When the House Floods in Wyoming
1 girls whose hair makes a choppy, curled C around the nape of the neck
2 bare shoulder blades with dark swaths of ink between
3 the strained look of a neckline pulled too high—skin struggling to be seen
4 fuck looking into eyes—look into mouths, see the holes gnawed by nervous teeth, gnashing cheeks, the myrtle tiredness she keeps tucked under her tongue—almost said (almost)
5 knowing: that is who she is.
6 knowing: this is what you are.
7 knowing: this is what you have to be.
lunch, sunsoaked for mindy
the light is thick butter yellow wash over everything and e wants to know
what my favorite book is while
mindy & olivia tell him which girl they’d most like to kiss
and i say that i don’t know because i haven’t found it yet
(i haven’t really found the girl, either)
the light is melting yellow inside my mouth and nose when tommy
asks me to finish his sandwich and his smoke because he can’t
without feeling sick
i eat & smoke for him
and he listens to reggae with his headphones jammed in
and he doesn’t look up
and when my stomach is about to collapse in on itself
i know it’s not because of the mayonnaise or
the light is burning yellow boil on my blistering skin the first day he
ever asks me to eat with him and my back is still sore
from lunches spent alone
and mindy & olivia sing a song i don’t know and
his words are dry and sour inside me but
i eat with them again the next day
and ally used to eat with us sometimes, when the light was thin and white
told me about the books she was reading, the ones she didn’t understand
but that was before she went to the hospital for so long
the light is thick butter yellow wash over everything and it makes
us look simpler than we are
and i don’t understand why the sun is always bene-
volent in books
Understand how hallucinations are generated outside of the laboratory.
Understand that a loop is in control, yet characterized
by imaginings of ghosts, noises, visions,
Understand the particular set of points, in this two-
dimensional space, that produces learning.
Understand the nonmaterial stuff lost
when the retina is removed.
Understand that naïveté and idealism are perfect targets
for the increasing need to experiment with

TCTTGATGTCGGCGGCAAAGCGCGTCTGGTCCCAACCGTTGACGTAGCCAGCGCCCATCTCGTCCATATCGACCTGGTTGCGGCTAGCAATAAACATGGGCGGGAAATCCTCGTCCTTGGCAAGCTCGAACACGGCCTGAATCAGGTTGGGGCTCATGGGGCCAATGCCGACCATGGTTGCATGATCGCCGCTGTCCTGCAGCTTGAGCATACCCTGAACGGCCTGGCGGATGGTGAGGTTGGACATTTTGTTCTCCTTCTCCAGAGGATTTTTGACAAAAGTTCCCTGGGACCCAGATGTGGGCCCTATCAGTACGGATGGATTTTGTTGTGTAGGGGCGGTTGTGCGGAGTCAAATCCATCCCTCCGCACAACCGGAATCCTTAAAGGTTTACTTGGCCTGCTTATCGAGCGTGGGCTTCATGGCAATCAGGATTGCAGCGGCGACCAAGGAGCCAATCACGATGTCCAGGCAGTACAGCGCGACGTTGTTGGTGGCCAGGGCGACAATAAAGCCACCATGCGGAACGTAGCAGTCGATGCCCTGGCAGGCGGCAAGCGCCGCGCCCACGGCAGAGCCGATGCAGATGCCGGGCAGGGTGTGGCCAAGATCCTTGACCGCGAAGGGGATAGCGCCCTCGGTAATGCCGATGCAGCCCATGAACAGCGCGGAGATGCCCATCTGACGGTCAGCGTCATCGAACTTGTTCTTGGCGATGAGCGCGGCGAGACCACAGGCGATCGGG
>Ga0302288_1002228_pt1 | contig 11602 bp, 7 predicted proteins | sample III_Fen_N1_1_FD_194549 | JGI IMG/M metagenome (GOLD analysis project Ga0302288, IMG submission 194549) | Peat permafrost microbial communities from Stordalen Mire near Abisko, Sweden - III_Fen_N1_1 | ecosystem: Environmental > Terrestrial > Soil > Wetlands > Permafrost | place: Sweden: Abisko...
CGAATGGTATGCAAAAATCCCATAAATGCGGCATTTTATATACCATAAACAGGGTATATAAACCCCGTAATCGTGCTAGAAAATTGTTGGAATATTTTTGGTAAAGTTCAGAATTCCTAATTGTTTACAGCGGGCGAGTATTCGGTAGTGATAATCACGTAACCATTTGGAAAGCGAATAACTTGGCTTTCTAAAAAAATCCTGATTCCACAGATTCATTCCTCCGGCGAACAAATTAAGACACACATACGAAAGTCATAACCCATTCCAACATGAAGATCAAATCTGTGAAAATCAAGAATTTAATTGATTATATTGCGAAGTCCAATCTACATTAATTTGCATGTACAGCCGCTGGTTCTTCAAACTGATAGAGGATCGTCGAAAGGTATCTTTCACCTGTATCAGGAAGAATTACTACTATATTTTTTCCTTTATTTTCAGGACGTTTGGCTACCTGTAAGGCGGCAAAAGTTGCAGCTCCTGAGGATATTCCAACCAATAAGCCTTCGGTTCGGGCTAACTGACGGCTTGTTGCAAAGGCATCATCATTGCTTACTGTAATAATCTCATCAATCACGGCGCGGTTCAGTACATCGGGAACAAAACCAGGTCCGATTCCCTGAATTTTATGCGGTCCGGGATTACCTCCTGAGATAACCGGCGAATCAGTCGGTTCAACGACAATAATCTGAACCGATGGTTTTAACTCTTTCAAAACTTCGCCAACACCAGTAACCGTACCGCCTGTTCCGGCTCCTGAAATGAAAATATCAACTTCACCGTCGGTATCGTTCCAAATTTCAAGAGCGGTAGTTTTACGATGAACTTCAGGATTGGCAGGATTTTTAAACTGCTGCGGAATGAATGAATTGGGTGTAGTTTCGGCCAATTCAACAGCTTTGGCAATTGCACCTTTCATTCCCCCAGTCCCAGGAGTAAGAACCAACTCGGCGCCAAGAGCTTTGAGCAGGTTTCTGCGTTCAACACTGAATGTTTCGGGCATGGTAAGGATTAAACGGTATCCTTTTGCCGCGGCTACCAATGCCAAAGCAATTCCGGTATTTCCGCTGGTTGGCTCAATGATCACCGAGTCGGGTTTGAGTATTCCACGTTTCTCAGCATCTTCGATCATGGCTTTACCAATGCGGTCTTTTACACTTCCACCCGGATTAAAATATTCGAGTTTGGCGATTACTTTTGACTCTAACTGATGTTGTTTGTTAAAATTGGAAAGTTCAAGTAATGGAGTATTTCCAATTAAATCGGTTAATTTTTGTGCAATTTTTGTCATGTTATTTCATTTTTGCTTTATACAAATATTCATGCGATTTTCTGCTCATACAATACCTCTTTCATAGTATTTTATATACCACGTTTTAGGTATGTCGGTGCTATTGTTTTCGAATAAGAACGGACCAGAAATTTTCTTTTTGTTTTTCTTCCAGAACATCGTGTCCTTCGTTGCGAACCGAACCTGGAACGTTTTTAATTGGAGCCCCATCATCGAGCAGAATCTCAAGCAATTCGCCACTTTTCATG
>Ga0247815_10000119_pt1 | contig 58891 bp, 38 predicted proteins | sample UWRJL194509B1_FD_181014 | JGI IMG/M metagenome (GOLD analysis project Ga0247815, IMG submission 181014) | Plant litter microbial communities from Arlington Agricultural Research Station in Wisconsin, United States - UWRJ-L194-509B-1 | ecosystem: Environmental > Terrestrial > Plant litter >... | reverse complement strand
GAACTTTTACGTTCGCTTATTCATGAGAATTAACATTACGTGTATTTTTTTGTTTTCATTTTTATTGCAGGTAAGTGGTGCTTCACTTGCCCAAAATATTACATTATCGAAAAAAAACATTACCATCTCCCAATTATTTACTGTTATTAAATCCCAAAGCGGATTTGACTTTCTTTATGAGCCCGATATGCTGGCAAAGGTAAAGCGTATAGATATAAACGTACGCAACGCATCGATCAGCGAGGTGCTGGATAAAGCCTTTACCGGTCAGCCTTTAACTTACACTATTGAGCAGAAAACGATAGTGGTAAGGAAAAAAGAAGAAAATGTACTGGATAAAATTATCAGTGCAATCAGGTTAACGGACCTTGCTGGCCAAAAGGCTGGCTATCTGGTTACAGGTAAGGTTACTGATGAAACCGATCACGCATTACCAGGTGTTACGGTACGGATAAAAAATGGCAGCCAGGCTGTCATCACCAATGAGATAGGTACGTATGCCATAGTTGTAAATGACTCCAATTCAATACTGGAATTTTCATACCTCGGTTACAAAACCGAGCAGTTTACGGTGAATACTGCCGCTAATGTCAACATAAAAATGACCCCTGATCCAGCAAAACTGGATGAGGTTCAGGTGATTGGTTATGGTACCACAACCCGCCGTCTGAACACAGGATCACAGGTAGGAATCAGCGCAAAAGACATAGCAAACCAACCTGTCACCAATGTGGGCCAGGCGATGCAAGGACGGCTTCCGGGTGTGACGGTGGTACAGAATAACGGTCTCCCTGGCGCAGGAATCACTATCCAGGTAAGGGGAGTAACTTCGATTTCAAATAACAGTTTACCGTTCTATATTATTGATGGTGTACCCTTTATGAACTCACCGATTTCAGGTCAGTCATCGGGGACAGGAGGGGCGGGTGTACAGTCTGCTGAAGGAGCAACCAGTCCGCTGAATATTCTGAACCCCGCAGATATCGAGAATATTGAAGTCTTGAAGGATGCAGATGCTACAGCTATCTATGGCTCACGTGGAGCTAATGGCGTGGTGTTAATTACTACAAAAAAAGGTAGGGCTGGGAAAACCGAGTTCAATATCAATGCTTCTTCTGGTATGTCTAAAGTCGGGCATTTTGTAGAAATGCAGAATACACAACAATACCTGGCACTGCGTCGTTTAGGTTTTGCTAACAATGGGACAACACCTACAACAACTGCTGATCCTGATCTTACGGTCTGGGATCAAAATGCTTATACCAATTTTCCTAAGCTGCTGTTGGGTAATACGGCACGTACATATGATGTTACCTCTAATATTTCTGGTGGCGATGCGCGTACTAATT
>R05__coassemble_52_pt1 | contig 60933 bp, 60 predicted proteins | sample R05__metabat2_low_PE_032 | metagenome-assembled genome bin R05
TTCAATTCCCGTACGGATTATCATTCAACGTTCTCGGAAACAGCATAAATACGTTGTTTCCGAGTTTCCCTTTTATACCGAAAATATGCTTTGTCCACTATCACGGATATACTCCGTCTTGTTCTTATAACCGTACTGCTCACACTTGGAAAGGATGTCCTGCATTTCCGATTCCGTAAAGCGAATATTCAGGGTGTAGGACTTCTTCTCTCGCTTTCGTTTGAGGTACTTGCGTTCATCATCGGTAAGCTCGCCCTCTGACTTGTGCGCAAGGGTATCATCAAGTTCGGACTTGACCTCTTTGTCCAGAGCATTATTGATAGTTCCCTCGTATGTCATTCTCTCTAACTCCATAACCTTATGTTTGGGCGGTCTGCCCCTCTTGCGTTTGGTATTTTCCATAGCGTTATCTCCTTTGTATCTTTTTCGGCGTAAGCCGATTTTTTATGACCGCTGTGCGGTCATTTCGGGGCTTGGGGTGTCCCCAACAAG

Understand the momentary transient effect caused by random coils
and easily broken attachments, and that
these are another way to stabilize
(another way to give rise to) equilibrium
(an electric field.)
Understand the wife of the missing Arctic explorer.
Understand that she preached mightily, and not as the scribes.
Understand that the private letters clearly reveal his conviction.
Understand that water
is even more important than Earth’s early history,
the indispensable matrix between sleep and waking, and that life is only
projections of the prose.
Understand that the biological scheme of things is a simple mistaken condition of the mind,
while a contentious “Rosy” is the midst of a larger revolution
(and our last option).
Prayer for Athena
with colored hearts, the tall flowers
sway around you, all the other boys,
in cold spring, as the violets open.
1 The back of the neck will stay warm, even if everything else is cold.
2 Blue marks always look passive and pretty, in the summer.
3 Bravery cannot be patronized.
4 Athena doesn’t love me.
Athena, goddess of eight-year-old girls who only read when the teacher says to, who prefer their deities human but don’t know it yet—children, the offspring of illiterate poets, children who learn about war before wisdom. Athena, I plan on dying before becoming wise and Athena, I will fail.
Give me violet bruises that feel wrong even when pressed the right way. Athena, bless my neck with cuts and aches and my spine with a straight edge. Deliver me from warm, gentle wind. Deliver me from the cavalry of little girls. I will fail you, Athena, I will fail you if I can’t fight. Deliver me from the schism in my head.
Spiders weave their webs between my lips and olive branches keep me planted to this useless beach while battles burn—and the soldiers die for me but they’re murmuring your name, a breathy howl, a slow drip from their wounds and open mouths—but it’s not the right sound and I will fail you.
Lucy Wainger, Age 15, Grade 10, Stuyvesant High School, Gold Key